Free age-nts: Older players with market value

November 15th, 2018

Youth is always going to be the coin of the realm in Major League Baseball, or really, in life. There are just things you can do in your 20s that you can't in your 30s, 40s or 50s. (Don't remind me.) The issue with young players is corralling their talent, not locating it. They've got talent to burn.

But let's not forget the old dogs, either. This free-agent season has revolved around and Manny Machado, two unusually young free agents, but there's value to be squeezed out of guys in their late 30s and 40s as well. And I'm not just talking about clubhouse presence and experienced leadership, either. These guys can help you on the field, too.

Here's a look at seven free agents in their late 30s and 40s who have plenty left to give. They might not be the young turks anymore, but they're not riding off into the sunset, either.

(For now, we're omitting , who is reported to be mulling retirement. If he comes back, he will obviously be in high demand.)


OK, you knew he was going to be on here somewhere. Colon, to be fair, wasn't Peak Bartolo in 2018: He had an ugly 5.78 ERA and the lowest strikeout rate of his career. In fact, Colon hasn't been an above-average pitcher since '16 (and before that, '13). But that just means he's due, right? After all, Colon made All-Star teams in those aforementioned up years, which means that he's just on the every-three-years cycle, right? Well, maybe not, but he still threw 146 innings last year; he'll take the ball whenever you need him to. There has to be one team willing to let Bartolo celebrate his 45th birthday (on May 24) on an MLB diamond.


It is very possible that Cruz will still be hitting 30 homers when he's 55 years old. His numbers took a step back in 2018, but he still had 37 big flies, a 135 OPS+ and, amusingly, a triple. You obviously can't put Cruz in the field anymore -- he played five games in right in '17 and four last year -- but which American League team couldn't use 35 homers? The Twins and Astros are the most likely suitors; if Minnesota signs him, he'll be older than new manager Rocco Baldelli by nearly 15 months.


The great irony of Davis' career is that he was a speedster who will be remembered for a homer -- that shot off in Game 7 of the 2016 World Series -- than anything he did on the basepaths. He had the worst offensive season of his career in '18, but he still stole 21 bases, and he led the AL in steals just two years ago. If Davis doesn't retire, he might have one last October run in him.


A guy who played for two teams in his first 10 seasons has now played for four in the past two seasons -- and, it should be said, in the postseason each of the past four years. Granderson still has some of the power of his prime, but, more importantly, he has almost all of the on-base skills. Even when he isn't hitting for average, he can still draw walks. Granderson has his cold spells, but he also has hot streaks that can carry a team for a week or so. Plus, at this point, he's a lucky charm to make it to October. Someone has to get Granderson there for a fifth straight year.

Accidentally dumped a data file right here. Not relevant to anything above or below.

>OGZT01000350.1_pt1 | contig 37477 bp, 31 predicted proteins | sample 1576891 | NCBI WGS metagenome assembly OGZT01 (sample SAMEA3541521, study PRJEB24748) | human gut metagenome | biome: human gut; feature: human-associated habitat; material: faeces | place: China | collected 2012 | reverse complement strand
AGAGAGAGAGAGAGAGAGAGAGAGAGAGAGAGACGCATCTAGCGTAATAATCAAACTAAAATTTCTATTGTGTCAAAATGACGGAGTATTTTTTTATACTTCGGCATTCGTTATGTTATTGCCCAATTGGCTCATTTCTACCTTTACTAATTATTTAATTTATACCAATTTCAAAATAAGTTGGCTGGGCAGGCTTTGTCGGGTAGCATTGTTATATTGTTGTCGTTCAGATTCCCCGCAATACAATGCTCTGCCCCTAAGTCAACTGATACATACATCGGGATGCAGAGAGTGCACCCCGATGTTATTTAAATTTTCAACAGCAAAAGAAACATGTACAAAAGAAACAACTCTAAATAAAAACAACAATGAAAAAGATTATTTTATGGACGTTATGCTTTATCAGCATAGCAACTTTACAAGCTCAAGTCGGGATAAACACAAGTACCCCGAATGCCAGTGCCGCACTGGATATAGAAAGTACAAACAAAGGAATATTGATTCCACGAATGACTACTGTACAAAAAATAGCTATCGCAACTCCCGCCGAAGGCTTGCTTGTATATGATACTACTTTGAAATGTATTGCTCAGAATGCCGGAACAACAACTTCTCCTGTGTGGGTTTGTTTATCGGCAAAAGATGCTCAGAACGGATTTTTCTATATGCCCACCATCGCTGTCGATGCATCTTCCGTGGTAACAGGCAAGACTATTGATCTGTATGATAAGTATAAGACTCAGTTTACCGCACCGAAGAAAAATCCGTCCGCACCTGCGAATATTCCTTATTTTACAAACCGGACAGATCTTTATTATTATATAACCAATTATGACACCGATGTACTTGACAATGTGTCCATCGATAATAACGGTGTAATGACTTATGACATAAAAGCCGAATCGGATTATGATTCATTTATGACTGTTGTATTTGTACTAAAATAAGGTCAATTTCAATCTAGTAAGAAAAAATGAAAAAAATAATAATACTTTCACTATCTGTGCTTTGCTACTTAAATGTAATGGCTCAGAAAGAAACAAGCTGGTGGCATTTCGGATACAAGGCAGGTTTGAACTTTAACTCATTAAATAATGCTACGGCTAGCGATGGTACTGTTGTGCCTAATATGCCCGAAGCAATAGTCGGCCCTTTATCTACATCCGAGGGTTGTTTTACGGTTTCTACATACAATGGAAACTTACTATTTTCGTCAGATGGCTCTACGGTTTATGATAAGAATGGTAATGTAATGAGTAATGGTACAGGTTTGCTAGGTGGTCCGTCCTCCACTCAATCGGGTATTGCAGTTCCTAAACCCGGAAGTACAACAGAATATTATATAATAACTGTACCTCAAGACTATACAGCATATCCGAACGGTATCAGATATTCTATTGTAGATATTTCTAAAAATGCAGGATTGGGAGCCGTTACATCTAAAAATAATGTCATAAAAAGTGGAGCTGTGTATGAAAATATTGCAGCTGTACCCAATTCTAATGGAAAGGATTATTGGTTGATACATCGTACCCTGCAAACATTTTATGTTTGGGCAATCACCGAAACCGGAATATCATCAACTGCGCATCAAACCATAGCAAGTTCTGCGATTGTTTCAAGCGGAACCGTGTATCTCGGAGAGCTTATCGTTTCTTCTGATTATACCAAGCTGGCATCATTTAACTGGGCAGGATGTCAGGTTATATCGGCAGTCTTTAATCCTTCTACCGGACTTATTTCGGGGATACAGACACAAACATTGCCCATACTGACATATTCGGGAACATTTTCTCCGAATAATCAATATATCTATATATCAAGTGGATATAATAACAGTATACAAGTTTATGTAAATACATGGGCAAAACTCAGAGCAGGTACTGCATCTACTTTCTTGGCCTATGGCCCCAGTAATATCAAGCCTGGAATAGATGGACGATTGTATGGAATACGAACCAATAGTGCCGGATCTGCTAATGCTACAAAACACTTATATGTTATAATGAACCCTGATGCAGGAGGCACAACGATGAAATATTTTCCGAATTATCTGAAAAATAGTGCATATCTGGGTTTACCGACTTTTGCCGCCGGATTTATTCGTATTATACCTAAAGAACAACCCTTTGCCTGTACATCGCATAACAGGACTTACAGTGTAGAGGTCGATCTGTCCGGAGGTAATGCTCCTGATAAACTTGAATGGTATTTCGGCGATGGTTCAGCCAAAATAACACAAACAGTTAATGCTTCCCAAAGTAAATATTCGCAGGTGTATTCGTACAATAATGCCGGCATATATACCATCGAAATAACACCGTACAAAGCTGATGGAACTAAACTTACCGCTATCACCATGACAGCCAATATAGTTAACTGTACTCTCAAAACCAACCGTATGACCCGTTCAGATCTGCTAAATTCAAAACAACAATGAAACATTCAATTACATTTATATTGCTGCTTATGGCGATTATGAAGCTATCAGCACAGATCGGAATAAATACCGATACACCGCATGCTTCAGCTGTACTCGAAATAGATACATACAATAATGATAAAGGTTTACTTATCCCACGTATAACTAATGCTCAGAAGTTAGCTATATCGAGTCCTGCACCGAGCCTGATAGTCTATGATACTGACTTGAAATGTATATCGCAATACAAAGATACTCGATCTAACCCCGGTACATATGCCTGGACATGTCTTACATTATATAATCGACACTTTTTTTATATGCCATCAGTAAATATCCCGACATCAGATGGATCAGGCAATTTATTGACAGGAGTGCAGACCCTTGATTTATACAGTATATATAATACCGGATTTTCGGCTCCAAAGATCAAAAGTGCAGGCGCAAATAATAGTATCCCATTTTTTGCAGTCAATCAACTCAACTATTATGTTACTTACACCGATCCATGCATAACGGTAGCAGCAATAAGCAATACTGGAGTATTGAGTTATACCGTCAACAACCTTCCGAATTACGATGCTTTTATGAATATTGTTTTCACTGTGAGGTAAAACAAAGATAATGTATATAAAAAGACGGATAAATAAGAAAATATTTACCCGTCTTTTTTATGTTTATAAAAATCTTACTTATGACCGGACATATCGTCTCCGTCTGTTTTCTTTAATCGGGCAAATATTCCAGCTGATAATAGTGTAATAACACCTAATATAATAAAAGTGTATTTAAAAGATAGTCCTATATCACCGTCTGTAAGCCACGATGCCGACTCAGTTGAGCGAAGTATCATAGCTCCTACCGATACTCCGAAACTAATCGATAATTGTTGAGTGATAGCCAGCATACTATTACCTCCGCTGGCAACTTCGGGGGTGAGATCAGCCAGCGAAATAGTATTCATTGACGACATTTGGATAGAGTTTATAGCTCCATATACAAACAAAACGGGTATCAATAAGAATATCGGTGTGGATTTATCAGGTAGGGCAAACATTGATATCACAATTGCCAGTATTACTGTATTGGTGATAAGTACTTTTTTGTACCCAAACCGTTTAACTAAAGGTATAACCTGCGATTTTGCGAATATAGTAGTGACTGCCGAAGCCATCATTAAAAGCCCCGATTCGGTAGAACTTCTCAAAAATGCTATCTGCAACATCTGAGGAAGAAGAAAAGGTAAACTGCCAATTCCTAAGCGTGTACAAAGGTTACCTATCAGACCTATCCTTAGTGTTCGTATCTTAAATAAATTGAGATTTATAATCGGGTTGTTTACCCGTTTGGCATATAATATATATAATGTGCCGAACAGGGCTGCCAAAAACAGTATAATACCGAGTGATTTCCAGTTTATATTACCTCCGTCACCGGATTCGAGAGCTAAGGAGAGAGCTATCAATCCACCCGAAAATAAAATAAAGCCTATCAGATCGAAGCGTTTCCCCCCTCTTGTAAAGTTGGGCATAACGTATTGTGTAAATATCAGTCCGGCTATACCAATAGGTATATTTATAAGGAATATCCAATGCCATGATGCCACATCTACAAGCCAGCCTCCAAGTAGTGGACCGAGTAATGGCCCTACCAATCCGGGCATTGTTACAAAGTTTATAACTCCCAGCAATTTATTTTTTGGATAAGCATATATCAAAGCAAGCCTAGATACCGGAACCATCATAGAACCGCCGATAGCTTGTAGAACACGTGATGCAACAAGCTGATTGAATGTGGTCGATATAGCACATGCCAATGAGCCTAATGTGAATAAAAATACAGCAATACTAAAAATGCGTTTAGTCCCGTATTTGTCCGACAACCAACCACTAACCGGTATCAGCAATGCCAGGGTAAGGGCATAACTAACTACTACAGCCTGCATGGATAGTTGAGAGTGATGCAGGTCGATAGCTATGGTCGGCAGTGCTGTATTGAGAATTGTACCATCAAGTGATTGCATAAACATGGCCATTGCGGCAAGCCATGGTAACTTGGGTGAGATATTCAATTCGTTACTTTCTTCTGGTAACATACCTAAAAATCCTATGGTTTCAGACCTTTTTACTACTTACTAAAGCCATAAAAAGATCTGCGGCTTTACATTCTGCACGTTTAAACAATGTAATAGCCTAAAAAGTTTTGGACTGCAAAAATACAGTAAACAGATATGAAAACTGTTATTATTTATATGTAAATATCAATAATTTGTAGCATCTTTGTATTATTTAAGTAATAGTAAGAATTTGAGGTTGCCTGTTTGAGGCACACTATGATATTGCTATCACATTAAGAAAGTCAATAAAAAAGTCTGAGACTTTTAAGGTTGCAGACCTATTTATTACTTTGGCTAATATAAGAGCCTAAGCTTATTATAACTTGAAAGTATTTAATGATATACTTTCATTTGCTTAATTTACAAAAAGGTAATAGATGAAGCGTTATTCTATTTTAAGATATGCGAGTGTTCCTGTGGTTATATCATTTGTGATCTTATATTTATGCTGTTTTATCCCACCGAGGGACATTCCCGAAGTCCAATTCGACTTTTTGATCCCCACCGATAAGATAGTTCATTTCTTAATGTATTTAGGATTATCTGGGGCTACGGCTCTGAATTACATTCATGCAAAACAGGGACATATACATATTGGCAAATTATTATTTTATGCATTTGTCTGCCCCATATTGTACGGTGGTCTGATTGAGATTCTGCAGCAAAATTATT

Holliday sat out most of the 2018 season before returning to the Rockies, the team he broke in with back in '04, and he looked glorious in his old duds. He was no slouch as a hitter either, putting up an .849 OPS in 25 games and hitting a double in the National League Wild Card Game win over the Cubs. Holliday is 97 games away from 2,000 for his career, and there's enough life in his bat that you'd think someone would take a chance on him. Maybe he will repeat '18 and take most of the year off before becoming a late-season bat-for-hire. Remember when Holliday was briefly with the A's in '09? He might as well do a full-career reunion tour.


It may have been for lack of options, but note how often manager Dave Roberts went to Madson in the postseason for the Dodgers -- 11 times. 2018 was a rough year for Madson, who had a 5.47 ERA with Washington and Los Angeles, but that was on the heels of some truly fantastic seasons -- particularly '17, when he pitched for the A's and Nationals and may have been one of the most valuable relievers in the sport. One just hopes that he can ignore his most high-profile critic.


First of all, baseball can never have enough sidearming relievers; may they outlive us all. Moylan -- who tends to spend his winters as a pitching coach in the Australian Baseball League (and also owns a coffee shop) -- led the Majors in appearances in 2017, but he only threw 28 1/3 innings for the Braves last year. It was a somewhat middling season, though he had his highest strikeout rate in nearly a decade, and we certainly know he's durable. Plus, baseball should seriously always have a sidearming Australian who owns a bar.